Horse trailer safety is always our number one concern. That’s why we spend so much time writing articles to help our readers understand how to protect their horses. That’s also why the photos below were so disturbing for us to receive.
Thanks to one of our readers named Elizabeth, we received permission to share these shocking photos. She works with a veterinary office and they’ve collected these shots to document some of the dangerous horse trailer emergencies they’ve encountered.
Remember, horses are animals. So they will act on instinct when they feel threatened. If the trailer features surrounding your horse aren’t properly designed, it’s setting the horse up for injury or worse. Here are the top features you need to avoid in your next trailer.
Chest and butt bars are designed as a simple way to keep your horse in the correct stall area. But if your horse decides to rear or kick out, it’s easy for him to trap a leg over the bar. Things are even worse if the “bar” is actually a padded chain without any sort of safety release.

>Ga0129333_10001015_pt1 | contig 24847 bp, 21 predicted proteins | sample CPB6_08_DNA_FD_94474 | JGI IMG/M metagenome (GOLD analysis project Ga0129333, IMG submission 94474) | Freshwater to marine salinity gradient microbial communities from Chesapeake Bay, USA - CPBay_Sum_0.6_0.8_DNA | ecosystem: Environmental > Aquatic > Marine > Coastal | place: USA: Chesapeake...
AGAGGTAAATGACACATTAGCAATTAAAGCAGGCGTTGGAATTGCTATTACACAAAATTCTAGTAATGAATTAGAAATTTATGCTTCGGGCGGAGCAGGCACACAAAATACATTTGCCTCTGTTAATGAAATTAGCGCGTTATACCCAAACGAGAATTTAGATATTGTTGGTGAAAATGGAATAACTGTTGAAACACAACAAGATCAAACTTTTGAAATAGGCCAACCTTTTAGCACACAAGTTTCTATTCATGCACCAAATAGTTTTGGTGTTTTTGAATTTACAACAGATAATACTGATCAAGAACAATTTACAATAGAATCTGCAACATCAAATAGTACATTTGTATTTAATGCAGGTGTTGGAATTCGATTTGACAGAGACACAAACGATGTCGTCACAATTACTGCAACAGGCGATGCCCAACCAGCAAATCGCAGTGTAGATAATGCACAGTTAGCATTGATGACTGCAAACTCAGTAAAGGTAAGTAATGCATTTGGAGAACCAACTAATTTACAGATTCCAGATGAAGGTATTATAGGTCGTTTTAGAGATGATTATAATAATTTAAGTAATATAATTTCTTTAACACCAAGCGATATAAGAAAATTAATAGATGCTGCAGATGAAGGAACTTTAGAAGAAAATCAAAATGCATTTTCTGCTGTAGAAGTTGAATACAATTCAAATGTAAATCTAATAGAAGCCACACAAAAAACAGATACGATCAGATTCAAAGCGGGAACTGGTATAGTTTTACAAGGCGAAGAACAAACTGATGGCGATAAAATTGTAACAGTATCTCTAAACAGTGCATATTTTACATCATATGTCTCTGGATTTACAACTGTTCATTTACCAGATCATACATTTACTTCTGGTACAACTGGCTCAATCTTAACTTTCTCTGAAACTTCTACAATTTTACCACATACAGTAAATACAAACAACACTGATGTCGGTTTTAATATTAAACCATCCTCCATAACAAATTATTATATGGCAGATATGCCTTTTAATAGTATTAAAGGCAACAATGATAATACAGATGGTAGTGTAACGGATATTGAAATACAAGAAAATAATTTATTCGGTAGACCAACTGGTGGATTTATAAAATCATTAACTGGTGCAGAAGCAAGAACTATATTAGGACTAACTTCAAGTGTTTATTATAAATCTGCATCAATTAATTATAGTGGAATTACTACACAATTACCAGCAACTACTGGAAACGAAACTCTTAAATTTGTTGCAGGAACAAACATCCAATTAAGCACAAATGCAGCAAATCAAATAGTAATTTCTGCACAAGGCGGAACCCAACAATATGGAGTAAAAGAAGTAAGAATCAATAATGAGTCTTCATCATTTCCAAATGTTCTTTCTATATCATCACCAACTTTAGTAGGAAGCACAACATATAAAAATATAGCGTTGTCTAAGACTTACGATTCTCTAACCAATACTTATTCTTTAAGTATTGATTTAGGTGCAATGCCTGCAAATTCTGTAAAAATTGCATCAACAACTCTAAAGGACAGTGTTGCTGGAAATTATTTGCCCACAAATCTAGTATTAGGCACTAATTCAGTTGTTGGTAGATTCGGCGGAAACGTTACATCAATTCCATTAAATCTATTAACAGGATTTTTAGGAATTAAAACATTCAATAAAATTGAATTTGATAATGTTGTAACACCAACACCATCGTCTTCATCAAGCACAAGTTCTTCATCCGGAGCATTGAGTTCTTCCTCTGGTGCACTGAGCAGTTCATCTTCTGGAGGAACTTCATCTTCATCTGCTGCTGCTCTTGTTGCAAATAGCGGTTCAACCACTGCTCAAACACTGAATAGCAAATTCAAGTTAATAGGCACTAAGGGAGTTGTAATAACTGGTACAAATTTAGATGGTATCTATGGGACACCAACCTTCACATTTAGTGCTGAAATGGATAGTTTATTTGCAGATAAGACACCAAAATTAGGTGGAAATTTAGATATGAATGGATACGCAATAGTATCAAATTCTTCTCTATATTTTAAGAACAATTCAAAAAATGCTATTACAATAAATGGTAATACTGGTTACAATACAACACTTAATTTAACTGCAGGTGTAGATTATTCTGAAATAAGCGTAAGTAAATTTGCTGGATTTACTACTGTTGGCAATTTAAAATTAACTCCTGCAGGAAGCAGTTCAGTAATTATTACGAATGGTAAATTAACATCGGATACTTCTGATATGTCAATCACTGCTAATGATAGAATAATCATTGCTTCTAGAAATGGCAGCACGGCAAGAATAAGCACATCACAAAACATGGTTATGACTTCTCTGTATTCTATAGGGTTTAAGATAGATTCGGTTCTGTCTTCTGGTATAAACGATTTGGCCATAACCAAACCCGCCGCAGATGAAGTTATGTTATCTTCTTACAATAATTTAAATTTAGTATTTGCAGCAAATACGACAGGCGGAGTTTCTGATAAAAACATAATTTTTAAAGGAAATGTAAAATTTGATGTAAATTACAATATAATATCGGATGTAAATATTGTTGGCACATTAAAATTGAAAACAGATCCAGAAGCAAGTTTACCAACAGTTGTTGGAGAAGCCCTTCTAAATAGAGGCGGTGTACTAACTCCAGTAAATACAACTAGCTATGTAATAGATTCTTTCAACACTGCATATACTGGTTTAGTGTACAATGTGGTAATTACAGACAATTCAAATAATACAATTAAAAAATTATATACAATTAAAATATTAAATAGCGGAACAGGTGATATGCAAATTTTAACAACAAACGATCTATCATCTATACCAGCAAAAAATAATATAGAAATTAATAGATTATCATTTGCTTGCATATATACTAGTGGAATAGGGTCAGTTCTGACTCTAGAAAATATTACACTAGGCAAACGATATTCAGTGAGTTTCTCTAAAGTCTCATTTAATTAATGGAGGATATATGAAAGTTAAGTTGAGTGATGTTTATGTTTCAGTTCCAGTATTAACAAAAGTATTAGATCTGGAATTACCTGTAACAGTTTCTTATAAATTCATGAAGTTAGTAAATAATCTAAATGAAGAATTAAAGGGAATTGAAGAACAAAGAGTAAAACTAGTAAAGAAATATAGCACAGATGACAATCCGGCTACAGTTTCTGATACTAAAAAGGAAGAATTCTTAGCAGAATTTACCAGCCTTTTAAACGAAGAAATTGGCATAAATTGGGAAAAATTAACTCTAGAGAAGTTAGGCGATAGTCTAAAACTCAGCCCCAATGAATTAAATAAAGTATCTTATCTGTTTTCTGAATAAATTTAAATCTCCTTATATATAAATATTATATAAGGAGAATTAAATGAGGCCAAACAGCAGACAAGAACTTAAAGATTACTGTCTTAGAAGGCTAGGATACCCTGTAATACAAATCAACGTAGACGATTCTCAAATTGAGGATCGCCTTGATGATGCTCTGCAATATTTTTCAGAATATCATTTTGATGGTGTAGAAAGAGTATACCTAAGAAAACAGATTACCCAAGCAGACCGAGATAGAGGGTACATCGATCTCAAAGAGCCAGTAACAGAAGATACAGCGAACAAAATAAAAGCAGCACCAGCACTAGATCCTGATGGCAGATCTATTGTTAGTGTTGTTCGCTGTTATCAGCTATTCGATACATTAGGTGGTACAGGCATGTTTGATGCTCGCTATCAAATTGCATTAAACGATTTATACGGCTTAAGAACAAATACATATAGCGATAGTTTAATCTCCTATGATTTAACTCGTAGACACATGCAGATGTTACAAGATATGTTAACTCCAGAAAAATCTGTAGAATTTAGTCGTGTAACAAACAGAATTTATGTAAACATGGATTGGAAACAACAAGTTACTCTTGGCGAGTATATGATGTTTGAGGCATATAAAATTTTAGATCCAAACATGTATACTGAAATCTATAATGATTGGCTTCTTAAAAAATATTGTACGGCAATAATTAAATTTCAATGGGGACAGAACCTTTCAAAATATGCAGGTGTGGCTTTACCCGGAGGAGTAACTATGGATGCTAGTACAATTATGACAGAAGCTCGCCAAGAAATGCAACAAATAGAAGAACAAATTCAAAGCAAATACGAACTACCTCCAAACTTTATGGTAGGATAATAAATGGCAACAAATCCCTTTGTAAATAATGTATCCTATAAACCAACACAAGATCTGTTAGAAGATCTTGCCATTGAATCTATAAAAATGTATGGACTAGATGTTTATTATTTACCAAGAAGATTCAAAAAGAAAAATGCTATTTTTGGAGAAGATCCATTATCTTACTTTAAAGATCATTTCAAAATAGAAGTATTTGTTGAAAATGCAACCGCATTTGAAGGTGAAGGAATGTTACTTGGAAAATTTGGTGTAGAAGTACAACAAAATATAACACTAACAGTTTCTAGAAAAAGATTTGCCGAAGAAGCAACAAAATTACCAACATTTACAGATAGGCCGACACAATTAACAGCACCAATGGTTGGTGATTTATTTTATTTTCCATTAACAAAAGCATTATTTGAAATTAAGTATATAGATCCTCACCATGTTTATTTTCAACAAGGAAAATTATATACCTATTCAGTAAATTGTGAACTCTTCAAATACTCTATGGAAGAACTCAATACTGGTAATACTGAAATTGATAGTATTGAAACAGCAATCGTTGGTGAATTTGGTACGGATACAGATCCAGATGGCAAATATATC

A horse trapped like this is likely to scramble in panic and cause himself serious injury. Plus, if the bar is not well padded, it would be easy for him to gash open his leg.
The only time you should use a butt or chest bar in your trailer is if it has a removable safety pin. This would allow a handler to lower the bar even if the full weight of the horse is on top.
An even better option is to do away with the butt and chest bars all together! A slant load horse trailer can secure the horses in stalls with only side dividers… no butt or chest bars necessary.
Unless you’re using an open stock trailer, you’ll likely have dividers holding your horses in their individual stalls. Many horse owners don’t give these dividers a second thought. But really, their design can have a big impact on the safety of your horse. Here are five common divider problems we see in horse trailers.
One of the problems we’ve seen is big gaping holes in the dividers near the horses’ rear ends. If a horse decides he doesn’t like his neighbor, he might kick out in frustration. It would be easy for him to get a leg stuck in this hole resulting in serious injury. That’s what happened in these photos below.
On the other end of the spectrum is a divider with large gaps closer to the horses head. Many owners will agree, horses have a tendency to get themselves into all sorts of weird positions. That’s why your trailer needs to be well designed to protect them regardless of the pretzel they twist themselves into.